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The Impact of Founder's Syndrome

A long-time participant observer of nonprofit boards pondered, “What makes founders of nonprofit organizations some of our greatest leaders? And what also makes them the demon in many nonprofits’ most turbulent and dramatic chapters?

By nature, founders are strong mental models of what’s right and what’s wrong. But it is these strengths of character—insight and vision, a sense of justice, a hopefulness, an ability to take risk, determined purposefulness, and the ambition to succeed for the mission’s sake—that can also be their downfall.” She summed up her thoughts, “Founders—you can’t live with ’em, you can’t live without ’em; or sometimes you die in the process of trying.”1

The potent mix of a leader’s strengths and weaknesses can devastate the leader. At a recent Christian conference, one session began by asking presidents when they knew it was time to leave. After a long pause, a brave man said he knew it was time to leave when his family packed up and left him. He had heard the call to come in, but not the call to go out.

Visionary leaders do not just experience personal stress but can also cause great organizational distress. Founder’s Syndrome occurs when an organization is driven more by the personality of the founder than by its own mission. It is an organizational problem more than a personal one. All institutions face this danger, but it is especially complicated in Christian settings, where founders often function as spiritual leaders as well. What causes Founder’s Syndrome, and how can leaders—and the boards who keep them accountable—prevent or navigate this crippling development?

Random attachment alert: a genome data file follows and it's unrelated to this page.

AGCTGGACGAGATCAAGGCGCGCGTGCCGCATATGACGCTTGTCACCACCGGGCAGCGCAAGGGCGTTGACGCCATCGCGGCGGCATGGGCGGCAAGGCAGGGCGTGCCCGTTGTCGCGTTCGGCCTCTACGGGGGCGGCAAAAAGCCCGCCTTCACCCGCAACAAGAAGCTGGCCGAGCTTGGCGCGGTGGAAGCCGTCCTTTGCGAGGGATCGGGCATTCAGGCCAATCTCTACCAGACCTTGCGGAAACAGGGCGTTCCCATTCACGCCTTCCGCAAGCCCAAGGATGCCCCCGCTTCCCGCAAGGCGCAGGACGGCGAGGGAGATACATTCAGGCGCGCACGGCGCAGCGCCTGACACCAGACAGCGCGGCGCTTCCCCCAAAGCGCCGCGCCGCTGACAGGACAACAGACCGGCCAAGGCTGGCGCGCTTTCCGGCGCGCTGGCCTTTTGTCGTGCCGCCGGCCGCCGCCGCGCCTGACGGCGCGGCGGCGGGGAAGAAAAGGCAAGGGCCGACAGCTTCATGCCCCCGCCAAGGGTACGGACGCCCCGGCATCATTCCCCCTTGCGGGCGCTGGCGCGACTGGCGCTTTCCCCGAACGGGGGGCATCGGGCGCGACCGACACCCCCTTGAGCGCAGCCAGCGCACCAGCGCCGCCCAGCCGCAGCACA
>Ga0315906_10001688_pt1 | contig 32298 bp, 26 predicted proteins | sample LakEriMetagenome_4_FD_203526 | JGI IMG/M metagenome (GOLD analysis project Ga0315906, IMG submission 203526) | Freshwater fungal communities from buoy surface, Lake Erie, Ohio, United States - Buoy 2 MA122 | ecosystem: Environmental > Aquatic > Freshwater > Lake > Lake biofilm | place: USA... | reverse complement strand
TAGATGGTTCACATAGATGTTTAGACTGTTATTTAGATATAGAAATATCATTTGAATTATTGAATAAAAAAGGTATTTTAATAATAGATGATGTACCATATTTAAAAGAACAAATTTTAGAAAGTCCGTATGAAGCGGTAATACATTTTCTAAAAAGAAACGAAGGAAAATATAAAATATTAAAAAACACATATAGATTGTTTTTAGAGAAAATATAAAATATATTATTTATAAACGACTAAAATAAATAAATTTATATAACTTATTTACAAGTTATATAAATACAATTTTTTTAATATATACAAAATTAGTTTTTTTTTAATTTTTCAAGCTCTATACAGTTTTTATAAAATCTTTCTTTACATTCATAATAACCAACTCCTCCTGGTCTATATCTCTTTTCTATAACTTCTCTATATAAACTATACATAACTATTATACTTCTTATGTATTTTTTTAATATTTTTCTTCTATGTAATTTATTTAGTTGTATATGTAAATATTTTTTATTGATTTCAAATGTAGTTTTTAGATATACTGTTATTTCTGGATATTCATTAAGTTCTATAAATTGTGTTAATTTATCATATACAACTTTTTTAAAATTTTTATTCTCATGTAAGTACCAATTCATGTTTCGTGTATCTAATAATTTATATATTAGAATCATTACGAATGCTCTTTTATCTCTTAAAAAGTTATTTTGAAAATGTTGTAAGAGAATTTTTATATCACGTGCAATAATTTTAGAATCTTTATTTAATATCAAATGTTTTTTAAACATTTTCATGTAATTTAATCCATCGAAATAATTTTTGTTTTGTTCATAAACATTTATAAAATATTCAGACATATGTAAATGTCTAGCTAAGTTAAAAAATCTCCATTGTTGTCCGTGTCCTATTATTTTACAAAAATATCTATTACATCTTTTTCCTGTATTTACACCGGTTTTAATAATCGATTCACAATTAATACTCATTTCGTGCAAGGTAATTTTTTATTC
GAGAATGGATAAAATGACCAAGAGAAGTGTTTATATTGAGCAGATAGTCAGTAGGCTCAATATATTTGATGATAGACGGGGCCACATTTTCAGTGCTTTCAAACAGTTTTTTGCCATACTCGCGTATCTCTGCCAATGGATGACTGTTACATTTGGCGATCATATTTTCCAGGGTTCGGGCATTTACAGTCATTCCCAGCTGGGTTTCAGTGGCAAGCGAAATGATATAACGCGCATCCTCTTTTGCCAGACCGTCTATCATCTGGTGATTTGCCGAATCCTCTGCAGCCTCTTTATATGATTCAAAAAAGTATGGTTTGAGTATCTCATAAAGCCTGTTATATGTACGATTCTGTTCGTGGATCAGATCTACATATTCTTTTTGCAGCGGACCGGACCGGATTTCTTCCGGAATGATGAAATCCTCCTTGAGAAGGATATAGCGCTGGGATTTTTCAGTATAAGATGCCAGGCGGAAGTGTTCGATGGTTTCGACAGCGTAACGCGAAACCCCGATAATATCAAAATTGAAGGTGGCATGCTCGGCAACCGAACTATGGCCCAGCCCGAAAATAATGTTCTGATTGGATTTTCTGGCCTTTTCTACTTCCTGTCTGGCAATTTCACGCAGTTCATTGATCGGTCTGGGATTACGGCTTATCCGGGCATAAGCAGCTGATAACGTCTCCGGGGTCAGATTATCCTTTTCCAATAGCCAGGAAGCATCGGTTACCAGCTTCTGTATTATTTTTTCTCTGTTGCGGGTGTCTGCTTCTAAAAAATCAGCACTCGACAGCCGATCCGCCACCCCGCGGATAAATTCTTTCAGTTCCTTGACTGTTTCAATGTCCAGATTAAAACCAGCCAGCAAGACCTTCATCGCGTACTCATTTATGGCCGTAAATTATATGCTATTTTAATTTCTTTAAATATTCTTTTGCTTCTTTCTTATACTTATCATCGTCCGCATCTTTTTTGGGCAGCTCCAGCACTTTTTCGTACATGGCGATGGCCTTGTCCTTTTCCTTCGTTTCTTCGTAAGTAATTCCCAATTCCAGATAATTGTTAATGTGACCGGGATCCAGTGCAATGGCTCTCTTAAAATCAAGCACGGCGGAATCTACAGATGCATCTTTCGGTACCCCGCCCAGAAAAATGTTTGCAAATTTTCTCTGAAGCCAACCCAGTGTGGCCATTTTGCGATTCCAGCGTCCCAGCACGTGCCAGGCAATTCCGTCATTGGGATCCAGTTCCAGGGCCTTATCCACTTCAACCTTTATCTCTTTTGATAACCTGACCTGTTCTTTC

Most factors that contribute to Founder’s Syndrome are common to both Christian and secular nonprofits. Longtime leaders often fear for the organization’s future without them. They might respond to those fears by attempting to cement every policy and process—including traditions that once demonstrated guiding principles but have become sacred cows—before their departure.

The leader’s and organization’s vision, pace and rhythm may become set to his perceived tenure. Board members who were handpicked by a visionary leader might feel more loyalty to him or her than to the organization, allowing or even affirming this short-sighted thinking. In this way, a founder who was once such an inspiring force for innovation becomes an anchor, weighing the organization down at precisely the time it needs creativity and openness to address the impending leadership transition while moving forward.

On top of all of this, Christian ministries often confront additional challenges related to visionary founders. In many faith-based organizations, the leader and constituents share a sense of God’s calling for that leader. Often the leader is also charismatic and has a long history of shepherding the constituency. Fulfilling this pastoral role, yet with his or her own vision, the founder might over-spiritualize some issues, cutting off vital dialogue. If David was so hesitant to defy God’s anointed, even after Saul had clearly gone off the deep end, it is no wonder that board and staff members shrink from confronting “God’s chosen” leader.